According to evolutionary theory, genes that produce brains that in turn produce consciousness have evolved because consciousness serves critical life functions. For example, consciousness allows for awareness of resources necessary for survival as well as of the presence of predators or dangerous situations. Conceivably, then, protohumans having consciousness-producing brains and who took appropriate actions have survived long enough to pass on the genes for these brains to their offspring. In evolutionary terms, "consciousness genes" are adaptive, and adaptive traits are genetically transmittable across generations. The same could conceivably be true for a trait like spirituality.
Evolutionists also have a second evolutionary explanation for the origins of spirituality, one resting on species comparisons. Comparing humans with other species (primates in particular) reveals many similarities ranging from genes and anatomy to quite a few behaviors as well as to some basic psychological functions. Charles Darwin's report on his dog (he called it "a very sensible animal") is a classic example. On a slightly breezy day, his dog growled and barked when an open parasol beside him moved. In interpreting the dog's reaction, Darwin noted that he "reasoned to himself in a rapid and unconscious manner, that movement without any apparent causes indicated the presence of some strange living agent, and that no stranger had a right to be on his territory." Such an explanation may seem a bit stretched, but it is not implausible. Darwin was an excellent observer and very cautious about making unwarranted speculations. He also had a big theory to back him up.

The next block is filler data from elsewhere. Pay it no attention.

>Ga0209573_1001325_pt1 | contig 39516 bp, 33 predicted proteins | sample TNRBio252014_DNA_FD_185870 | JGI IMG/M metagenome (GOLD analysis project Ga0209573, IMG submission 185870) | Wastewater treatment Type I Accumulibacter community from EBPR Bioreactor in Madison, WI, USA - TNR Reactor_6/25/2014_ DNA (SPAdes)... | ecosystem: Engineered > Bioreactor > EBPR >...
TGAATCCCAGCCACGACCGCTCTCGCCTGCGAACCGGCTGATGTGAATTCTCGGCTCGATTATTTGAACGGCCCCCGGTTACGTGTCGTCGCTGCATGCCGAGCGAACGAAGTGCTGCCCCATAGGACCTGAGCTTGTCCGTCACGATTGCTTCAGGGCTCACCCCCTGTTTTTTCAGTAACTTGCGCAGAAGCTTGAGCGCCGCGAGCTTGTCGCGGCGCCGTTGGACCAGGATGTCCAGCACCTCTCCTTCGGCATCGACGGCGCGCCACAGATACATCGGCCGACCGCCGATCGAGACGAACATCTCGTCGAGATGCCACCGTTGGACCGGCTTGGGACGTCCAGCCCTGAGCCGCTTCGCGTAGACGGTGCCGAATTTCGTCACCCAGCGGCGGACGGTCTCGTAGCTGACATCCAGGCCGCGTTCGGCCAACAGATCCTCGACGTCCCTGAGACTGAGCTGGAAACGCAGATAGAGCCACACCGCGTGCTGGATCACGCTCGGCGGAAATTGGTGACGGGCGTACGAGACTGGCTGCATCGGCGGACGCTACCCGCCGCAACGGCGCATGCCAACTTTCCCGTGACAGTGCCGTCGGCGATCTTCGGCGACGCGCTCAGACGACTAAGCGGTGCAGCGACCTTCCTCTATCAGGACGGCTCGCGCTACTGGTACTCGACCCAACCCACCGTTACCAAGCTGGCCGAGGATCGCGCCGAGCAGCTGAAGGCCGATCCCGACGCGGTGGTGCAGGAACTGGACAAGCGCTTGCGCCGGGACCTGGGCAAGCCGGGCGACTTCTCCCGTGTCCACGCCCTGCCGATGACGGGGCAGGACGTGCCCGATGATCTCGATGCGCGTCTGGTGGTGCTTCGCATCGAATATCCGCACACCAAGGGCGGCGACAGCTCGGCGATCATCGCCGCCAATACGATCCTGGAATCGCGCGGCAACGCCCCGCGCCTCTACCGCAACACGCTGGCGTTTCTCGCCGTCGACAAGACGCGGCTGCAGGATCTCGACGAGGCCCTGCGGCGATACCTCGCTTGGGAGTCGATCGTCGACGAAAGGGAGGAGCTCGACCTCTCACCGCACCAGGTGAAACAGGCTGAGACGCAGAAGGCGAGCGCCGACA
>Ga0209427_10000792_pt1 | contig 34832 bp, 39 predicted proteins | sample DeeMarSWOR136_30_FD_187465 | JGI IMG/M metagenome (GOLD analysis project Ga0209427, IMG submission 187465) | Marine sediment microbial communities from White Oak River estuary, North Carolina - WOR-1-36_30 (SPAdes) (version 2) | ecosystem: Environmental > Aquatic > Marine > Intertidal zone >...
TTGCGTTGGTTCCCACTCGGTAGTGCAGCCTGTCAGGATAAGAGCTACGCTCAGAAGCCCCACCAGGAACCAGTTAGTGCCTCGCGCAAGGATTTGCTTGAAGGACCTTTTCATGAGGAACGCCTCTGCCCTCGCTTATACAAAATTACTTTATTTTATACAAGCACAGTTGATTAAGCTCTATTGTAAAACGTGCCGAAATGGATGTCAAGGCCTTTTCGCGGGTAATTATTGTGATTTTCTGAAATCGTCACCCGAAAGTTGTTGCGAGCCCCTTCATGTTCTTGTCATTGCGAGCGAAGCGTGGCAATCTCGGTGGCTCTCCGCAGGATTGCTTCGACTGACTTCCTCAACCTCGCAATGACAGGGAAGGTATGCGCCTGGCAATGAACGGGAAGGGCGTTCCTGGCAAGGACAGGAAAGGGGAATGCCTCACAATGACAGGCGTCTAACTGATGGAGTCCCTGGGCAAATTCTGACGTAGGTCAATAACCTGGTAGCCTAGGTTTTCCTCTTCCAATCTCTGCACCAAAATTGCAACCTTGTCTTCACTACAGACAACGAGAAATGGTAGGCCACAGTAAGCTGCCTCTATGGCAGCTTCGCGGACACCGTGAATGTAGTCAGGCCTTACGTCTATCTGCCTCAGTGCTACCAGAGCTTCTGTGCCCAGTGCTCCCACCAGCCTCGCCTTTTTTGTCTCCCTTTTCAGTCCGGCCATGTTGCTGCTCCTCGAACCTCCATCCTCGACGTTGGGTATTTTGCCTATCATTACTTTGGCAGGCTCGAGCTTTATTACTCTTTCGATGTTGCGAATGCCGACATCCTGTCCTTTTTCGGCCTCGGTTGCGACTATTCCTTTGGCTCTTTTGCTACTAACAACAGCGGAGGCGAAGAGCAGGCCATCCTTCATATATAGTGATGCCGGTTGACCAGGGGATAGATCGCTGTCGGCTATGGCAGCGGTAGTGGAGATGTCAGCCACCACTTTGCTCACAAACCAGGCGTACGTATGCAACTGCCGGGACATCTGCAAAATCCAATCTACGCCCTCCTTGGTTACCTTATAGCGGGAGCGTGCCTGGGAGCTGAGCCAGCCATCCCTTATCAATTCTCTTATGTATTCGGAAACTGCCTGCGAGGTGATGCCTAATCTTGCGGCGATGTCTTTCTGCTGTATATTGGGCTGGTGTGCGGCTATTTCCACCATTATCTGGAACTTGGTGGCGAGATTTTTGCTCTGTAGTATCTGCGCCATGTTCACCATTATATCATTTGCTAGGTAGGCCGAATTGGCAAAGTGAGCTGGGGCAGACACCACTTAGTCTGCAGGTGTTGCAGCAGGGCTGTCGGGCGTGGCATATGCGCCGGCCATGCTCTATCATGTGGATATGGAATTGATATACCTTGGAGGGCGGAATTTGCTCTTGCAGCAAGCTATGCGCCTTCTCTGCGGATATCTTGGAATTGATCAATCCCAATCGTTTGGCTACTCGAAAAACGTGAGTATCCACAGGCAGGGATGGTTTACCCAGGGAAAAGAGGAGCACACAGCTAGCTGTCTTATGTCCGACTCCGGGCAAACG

As of today, we know nothing about spiritual evolution in nonhuman species. A baboon staring quietly at a sunset may be engaging in baboon spirituality. Or it may not. Most likely, we will never know. Humans staring at a sunset can tell us what they are experiencing, and we can judge from there whether their experience qualifies as spiritual or not.
There have been no controlled studies of what specific cultural factors have a causal effect on spiritual development in children. Of course, in most cultures children are taught to pray and think about God or spirits, but the causal connection between what they are taught and their spiritual development is far from understood. A cursory search of the research literature on religious beliefs reveals that there are some connections between such variables as parental values, social class, intelligence, and educational level on the one hand, and their children's religiosity and level of moral development on the other. However, all of this research is correlational in nature, which means that we cannot ascribe with any certainty causal connections between these factors and religiosity.
Additionally, there appear to be no systematic scientific studies of spirituality per se in early childhood. Anecdotal accounts of spirituality in children exist, but they are not sufficiently rigorous or systematic enough to give them status above what parents, clergy, teachers, and interested lay persons can already tell us.
No matter how seriously we emphasize genes, evolution, and basic human brain functioning (all factors that precede in time the creation of the individual), and no matter how we emphasize the powerful roles of culture and environment (factors outside the individual), a person's life comes about through the dynamic interaction of all these factors.